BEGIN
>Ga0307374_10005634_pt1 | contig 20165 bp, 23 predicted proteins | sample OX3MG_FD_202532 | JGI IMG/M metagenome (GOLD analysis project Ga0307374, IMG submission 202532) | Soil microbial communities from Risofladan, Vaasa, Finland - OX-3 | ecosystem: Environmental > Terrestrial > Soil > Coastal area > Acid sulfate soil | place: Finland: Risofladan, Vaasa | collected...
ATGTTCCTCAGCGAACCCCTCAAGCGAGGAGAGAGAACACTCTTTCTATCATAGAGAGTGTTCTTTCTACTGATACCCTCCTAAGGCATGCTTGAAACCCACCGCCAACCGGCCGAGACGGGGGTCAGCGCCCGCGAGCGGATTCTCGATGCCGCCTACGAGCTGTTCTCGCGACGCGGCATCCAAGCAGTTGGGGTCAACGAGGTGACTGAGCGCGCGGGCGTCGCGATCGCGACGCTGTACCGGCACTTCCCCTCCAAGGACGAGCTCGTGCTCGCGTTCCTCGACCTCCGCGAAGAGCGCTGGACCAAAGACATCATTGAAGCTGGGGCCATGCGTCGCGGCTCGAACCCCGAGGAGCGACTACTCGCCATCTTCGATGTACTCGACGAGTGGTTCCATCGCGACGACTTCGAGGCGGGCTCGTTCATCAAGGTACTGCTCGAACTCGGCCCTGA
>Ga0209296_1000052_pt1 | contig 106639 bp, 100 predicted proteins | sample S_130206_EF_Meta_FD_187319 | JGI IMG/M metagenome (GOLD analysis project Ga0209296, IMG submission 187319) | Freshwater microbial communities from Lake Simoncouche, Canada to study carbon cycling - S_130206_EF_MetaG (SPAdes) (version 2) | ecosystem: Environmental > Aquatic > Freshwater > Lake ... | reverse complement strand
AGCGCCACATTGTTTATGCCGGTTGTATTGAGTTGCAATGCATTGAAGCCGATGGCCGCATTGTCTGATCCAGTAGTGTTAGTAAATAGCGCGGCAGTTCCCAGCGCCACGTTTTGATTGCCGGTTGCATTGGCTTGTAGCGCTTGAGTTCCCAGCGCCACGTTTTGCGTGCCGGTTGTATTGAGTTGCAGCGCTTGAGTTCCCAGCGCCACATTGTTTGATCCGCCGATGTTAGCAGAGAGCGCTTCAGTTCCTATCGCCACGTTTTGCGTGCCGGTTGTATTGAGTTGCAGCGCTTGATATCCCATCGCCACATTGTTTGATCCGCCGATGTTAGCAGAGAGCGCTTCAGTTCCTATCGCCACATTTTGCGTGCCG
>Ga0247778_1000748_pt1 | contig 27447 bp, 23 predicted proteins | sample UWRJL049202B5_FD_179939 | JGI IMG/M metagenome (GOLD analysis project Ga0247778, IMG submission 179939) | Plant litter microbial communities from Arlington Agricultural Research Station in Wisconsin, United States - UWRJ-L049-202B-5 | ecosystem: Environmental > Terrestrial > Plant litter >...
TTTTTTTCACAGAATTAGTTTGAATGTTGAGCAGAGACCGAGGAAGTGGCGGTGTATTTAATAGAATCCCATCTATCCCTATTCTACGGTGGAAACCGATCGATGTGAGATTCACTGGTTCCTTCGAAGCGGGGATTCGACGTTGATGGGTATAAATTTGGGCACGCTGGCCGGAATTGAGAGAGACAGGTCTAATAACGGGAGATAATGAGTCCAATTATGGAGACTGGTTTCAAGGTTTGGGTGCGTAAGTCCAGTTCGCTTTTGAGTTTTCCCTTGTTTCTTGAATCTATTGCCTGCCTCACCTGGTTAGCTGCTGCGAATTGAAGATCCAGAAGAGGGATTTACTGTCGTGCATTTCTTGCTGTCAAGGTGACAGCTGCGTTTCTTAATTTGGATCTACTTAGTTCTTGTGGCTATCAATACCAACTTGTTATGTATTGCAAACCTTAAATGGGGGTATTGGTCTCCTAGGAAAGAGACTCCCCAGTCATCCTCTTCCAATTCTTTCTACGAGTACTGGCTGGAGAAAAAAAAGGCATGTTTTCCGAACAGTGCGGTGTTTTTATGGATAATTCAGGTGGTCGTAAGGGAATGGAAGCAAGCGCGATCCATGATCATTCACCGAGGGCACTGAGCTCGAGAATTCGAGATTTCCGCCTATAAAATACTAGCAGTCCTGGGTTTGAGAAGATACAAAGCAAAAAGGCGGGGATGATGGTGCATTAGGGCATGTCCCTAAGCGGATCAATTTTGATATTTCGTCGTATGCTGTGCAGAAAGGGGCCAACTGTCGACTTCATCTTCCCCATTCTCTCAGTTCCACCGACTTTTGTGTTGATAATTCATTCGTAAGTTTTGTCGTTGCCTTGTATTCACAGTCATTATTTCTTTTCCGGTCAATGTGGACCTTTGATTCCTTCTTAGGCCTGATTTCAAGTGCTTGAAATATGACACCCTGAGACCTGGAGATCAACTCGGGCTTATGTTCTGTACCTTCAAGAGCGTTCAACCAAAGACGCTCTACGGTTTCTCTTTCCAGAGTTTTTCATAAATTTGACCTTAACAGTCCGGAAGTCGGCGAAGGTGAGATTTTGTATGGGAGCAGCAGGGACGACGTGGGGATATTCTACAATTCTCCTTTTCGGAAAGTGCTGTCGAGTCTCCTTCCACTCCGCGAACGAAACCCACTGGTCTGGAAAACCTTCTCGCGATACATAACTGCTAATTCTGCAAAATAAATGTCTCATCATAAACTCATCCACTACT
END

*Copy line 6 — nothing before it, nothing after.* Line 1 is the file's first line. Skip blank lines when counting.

TTTTTTTCACAGAATTAGTTTGAATGTTGAGCAGAGACCGAGGAAGTGGCGGTGTATTTAATAGAATCCCATCTATCCCTATTCTACGGTGGAAACCGATCGATGTGAGATTCACTGGTTCCTTCGAAGCGGGGATTCGACGTTGATGGGTATAAATTTGGGCACGCTGGCCGGAATTGAGAGAGACAGGTCTAATAACGGGAGATAATGAGTCCAATTATGGAGACTGGTTTCAAGGTTTGGGTGCGTAAGTCCAGTTCGCTTTTGAGTTTTCCCTTGTTTCTTGAATCTATTGCCTGCCTCACCTGGTTAGCTGCTGCGAATTGAAGATCCAGAAGAGGGATTTACTGTCGTGCATTTCTTGCTGTCAAGGTGACAGCTGCGTTTCTTAATTTGGATCTACTTAGTTCTTGTGGCTATCAATACCAACTTGTTATGTATTGCAAACCTTAAATGGGGGTATTGGTCTCCTAGGAAAGAGACTCCCCAGTCATCCTCTTCCAATTCTTTCTACGAGTACTGGCTGGAGAAAAAAAAGGCATGTTTTCCGAACAGTGCGGTGTTTTTATGGATAATTCAGGTGGTCGTAAGGGAATGGAAGCAAGCGCGATCCATGATCATTCACCGAGGGCACTGAGCTCGAGAATTCGAGATTTCCGCCTATAAAATACTAGCAGTCCTGGGTTTGAGAAGATACAAAGCAAAAAGGCGGGGATGATGGTGCATTAGGGCATGTCCCTAAGCGGATCAATTTTGATATTTCGTCGTATGCTGTGCAGAAAGGGGCCAACTGTCGACTTCATCTTCCCCATTCTCTCAGTTCCACCGACTTTTGTGTTGATAATTCATTCGTAAGTTTTGTCGTTGCCTTGTATTCACAGTCATTATTTCTTTTCCGGTCAATGTGGACCTTTGATTCCTTCTTAGGCCTGATTTCAAGTGCTTGAAATATGACACCCTGAGACCTGGAGATCAACTCGGGCTTATGTTCTGTACCTTCAAGAGCGTTCAACCAAAGACGCTCTACGGTTTCTCTTTCCAGAGTTTTTCATAAATTTGACCTTAACAGTCCGGAAGTCGGCGAAGGTGAGATTTTGTATGGGAGCAGCAGGGACGACGTGGGGATATTCTACAATTCTCCTTTTCGGAAAGTGCTGTCGAGTCTCCTTCCACTCCGCGAACGAAACCCACTGGTCTGGAAAACCTTCTCGCGATACATAACTGCTAATTCTGCAAAATAAATGTCTCATCATAAACTCATCCACTACT